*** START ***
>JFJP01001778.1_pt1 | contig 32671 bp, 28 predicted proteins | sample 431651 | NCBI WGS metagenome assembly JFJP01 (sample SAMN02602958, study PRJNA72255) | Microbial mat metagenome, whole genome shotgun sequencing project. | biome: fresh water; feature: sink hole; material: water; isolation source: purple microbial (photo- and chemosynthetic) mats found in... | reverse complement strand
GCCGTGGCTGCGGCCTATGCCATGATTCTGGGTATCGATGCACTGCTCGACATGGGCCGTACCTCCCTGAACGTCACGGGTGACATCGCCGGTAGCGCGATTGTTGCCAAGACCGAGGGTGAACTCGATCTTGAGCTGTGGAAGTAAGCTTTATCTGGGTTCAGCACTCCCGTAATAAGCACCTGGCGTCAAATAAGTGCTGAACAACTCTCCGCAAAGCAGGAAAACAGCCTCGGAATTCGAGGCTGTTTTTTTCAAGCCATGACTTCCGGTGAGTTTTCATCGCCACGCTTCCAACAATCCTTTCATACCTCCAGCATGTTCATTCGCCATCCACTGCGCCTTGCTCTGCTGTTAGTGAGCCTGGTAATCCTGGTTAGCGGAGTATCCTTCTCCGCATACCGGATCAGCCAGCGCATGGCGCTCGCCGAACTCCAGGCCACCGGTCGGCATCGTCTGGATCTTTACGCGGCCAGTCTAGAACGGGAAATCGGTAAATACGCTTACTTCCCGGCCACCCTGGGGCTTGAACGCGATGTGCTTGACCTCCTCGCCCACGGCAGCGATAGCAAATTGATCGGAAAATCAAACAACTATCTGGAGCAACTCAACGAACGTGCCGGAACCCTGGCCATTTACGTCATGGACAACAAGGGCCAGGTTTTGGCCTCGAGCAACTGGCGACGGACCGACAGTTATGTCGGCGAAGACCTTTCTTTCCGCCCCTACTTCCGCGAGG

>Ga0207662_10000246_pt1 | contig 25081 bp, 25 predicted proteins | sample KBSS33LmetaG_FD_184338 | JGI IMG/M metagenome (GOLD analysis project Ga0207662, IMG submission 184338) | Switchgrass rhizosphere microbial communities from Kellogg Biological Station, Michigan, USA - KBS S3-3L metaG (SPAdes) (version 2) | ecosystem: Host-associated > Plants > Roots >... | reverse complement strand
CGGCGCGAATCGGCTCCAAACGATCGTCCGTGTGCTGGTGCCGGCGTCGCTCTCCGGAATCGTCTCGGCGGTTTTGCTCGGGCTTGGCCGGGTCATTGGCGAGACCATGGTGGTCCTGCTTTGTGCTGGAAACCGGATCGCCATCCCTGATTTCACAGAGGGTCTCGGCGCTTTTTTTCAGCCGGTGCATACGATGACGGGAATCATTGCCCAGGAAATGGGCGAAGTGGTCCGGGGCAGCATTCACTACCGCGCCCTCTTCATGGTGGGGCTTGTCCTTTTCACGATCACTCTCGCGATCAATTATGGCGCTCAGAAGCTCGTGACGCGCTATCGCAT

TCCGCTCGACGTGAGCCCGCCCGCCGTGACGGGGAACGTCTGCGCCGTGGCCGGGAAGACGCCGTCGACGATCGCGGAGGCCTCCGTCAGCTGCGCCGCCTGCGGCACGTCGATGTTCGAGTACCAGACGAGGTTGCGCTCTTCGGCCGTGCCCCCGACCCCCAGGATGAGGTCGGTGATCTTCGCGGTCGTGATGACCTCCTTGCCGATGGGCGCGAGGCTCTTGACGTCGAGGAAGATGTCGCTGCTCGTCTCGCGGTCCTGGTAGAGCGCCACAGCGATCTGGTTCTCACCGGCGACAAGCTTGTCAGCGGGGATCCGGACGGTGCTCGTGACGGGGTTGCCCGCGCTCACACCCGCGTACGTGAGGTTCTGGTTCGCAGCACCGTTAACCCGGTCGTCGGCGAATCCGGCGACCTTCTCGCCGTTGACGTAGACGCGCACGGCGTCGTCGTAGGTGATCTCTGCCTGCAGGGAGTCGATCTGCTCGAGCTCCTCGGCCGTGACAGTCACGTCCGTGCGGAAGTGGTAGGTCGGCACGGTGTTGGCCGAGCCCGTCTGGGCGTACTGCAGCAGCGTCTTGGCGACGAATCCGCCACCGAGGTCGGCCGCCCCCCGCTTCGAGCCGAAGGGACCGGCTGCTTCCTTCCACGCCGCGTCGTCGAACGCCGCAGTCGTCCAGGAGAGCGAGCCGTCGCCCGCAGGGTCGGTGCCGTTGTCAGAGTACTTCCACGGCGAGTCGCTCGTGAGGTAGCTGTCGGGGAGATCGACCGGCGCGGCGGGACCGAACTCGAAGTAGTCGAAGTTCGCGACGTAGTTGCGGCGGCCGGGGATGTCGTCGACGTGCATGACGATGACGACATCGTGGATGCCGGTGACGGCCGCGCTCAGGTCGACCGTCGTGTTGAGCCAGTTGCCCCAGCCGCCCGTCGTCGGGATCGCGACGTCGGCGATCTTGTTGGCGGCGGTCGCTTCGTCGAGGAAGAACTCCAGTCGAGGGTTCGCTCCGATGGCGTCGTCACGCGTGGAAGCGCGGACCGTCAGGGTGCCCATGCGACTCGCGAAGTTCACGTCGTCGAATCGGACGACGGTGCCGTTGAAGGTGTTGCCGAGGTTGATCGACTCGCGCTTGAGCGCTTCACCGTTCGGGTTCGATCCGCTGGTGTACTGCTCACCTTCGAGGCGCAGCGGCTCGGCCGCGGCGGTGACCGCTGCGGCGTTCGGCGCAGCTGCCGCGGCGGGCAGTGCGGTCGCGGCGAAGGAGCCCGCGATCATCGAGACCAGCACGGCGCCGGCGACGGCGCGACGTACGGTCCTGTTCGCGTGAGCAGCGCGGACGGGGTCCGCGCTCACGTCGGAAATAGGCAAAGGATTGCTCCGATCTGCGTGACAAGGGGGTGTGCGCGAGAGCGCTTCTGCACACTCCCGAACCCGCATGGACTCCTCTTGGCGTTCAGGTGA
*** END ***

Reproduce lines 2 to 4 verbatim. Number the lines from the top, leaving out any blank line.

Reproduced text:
GCCGTGGCTGCGGCCTATGCCATGATTCTGGGTATCGATGCACTGCTCGACATGGGCCGTACCTCCCTGAACGTCACGGGTGACATCGCCGGTAGCGCGATTGTTGCCAAGACCGAGGGTGAACTCGATCTTGAGCTGTGGAAGTAAGCTTTATCTGGGTTCAGCACTCCCGTAATAAGCACCTGGCGTCAAATAAGTGCTGAACAACTCTCCGCAAAGCAGGAAAACAGCCTCGGAATTCGAGGCTGTTTTTTTCAAGCCATGACTTCCGGTGAGTTTTCATCGCCACGCTTCCAACAATCCTTTCATACCTCCAGCATGTTCATTCGCCATCCACTGCGCCTTGCTCTGCTGTTAGTGAGCCTGGTAATCCTGGTTAGCGGAGTATCCTTCTCCGCATACCGGATCAGCCAGCGCATGGCGCTCGCCGAACTCCAGGCCACCGGTCGGCATCGTCTGGATCTTTACGCGGCCAGTCTAGAACGGGAAATCGGTAAATACGCTTACTTCCCGGCCACCCTGGGGCTTGAACGCGATGTGCTTGACCTCCTCGCCCACGGCAGCGATAGCAAATTGATCGGAAAATCAAACAACTATCTGGAGCAACTCAACGAACGTGCCGGAACCCTGGCCATTTACGTCATGGACAACAAGGGCCAGGTTTTGGCCTCGAGCAACTGGCGACGGACCGACAGTTATGTCGGCGAAGACCTTTCTTTCCGCCCCTACTTCCGCGAGG

>Ga0207662_10000246_pt1 | contig 25081 bp, 25 predicted proteins | sample KBSS33LmetaG_FD_184338 | JGI IMG/M metagenome (GOLD analysis project Ga0207662, IMG submission 184338) | Switchgrass rhizosphere microbial communities from Kellogg Biological Station, Michigan, USA - KBS S3-3L metaG (SPAdes) (version 2) | ecosystem: Host-associated > Plants > Roots >... | reverse complement strand
CGGCGCGAATCGGCTCCAAACGATCGTCCGTGTGCTGGTGCCGGCGTCGCTCTCCGGAATCGTCTCGGCGGTTTTGCTCGGGCTTGGCCGGGTCATTGGCGAGACCATGGTGGTCCTGCTTTGTGCTGGAAACCGGATCGCCATCCCTGATTTCACAGAGGGTCTCGGCGCTTTTTTTCAGCCGGTGCATACGATGACGGGAATCATTGCCCAGGAAATGGGCGAAGTGGTCCGGGGCAGCATTCACTACCGCGCCCTCTTCATGGTGGGGCTTGTCCTTTTCACGATCACTCTCGCGATCAATTATGGCGCTCAGAAGCTCGTGACGCGCTATCGCAT